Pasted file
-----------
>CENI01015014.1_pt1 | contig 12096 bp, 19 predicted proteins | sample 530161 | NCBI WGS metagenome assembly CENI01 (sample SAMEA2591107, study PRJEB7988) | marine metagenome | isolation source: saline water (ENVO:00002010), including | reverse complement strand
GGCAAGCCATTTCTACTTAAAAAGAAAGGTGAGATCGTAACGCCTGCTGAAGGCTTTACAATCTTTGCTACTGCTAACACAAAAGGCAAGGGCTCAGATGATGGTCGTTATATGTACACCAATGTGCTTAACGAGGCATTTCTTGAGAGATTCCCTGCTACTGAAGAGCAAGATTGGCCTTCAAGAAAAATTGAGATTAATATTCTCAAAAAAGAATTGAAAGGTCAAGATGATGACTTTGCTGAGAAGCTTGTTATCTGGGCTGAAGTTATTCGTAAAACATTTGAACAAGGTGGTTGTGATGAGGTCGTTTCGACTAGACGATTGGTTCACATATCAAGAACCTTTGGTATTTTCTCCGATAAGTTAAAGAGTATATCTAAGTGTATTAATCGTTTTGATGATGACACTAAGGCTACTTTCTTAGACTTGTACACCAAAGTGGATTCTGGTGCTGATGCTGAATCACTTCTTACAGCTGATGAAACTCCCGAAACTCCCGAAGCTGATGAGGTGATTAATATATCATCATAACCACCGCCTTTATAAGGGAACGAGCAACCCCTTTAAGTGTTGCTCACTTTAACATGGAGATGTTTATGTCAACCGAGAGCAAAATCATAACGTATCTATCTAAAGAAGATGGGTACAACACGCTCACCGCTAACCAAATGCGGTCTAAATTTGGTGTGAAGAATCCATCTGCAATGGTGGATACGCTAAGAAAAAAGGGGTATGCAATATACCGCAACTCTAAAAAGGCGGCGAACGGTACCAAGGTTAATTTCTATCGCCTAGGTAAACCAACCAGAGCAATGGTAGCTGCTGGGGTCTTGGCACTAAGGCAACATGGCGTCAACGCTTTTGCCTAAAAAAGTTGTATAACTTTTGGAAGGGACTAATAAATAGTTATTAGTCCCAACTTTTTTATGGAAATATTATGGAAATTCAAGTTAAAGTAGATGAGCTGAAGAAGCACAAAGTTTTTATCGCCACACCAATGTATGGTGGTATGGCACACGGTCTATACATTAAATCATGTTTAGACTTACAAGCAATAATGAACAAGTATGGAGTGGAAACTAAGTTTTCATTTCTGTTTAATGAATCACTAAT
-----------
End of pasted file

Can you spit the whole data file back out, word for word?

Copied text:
>CENI01015014.1_pt1 | contig 12096 bp, 19 predicted proteins | sample 530161 | NCBI WGS metagenome assembly CENI01 (sample SAMEA2591107, study PRJEB7988) | marine metagenome | isolation source: saline water (ENVO:00002010), including | reverse complement strand
GGCAAGCCATTTCTACTTAAAAAGAAAGGTGAGATCGTAACGCCTGCTGAAGGCTTTACAATCTTTGCTACTGCTAACACAAAAGGCAAGGGCTCAGATGATGGTCGTTATATGTACACCAATGTGCTTAACGAGGCATTTCTTGAGAGATTCCCTGCTACTGAAGAGCAAGATTGGCCTTCAAGAAAAATTGAGATTAATATTCTCAAAAAAGAATTGAAAGGTCAAGATGATGACTTTGCTGAGAAGCTTGTTATCTGGGCTGAAGTTATTCGTAAAACATTTGAACAAGGTGGTTGTGATGAGGTCGTTTCGACTAGACGATTGGTTCACATATCAAGAACCTTTGGTATTTTCTCCGATAAGTTAAAGAGTATATCTAAGTGTATTAATCGTTTTGATGATGACACTAAGGCTACTTTCTTAGACTTGTACACCAAAGTGGATTCTGGTGCTGATGCTGAATCACTTCTTACAGCTGATGAAACTCCCGAAACTCCCGAAGCTGATGAGGTGATTAATATATCATCATAACCACCGCCTTTATAAGGGAACGAGCAACCCCTTTAAGTGTTGCTCACTTTAACATGGAGATGTTTATGTCAACCGAGAGCAAAATCATAACGTATCTATCTAAAGAAGATGGGTACAACACGCTCACCGCTAACCAAATGCGGTCTAAATTTGGTGTGAAGAATCCATCTGCAATGGTGGATACGCTAAGAAAAAAGGGGTATGCAATATACCGCAACTCTAAAAAGGCGGCGAACGGTACCAAGGTTAATTTCTATCGCCTAGGTAAACCAACCAGAGCAATGGTAGCTGCTGGGGTCTTGGCACTAAGGCAACATGGCGTCAACGCTTTTGCCTAAAAAAGTTGTATAACTTTTGGAAGGGACTAATAAATAGTTATTAGTCCCAACTTTTTTATGGAAATATTATGGAAATTCAAGTTAAAGTAGATGAGCTGAAGAAGCACAAAGTTTTTATCGCCACACCAATGTATGGTGGTATGGCACACGGTCTATACATTAAATCATGTTTAGACTTACAAGCAATAATGAACAAGTATGGAGTGGAAACTAAGTTTTCATTTCTGTTTAATGAATCACTAAT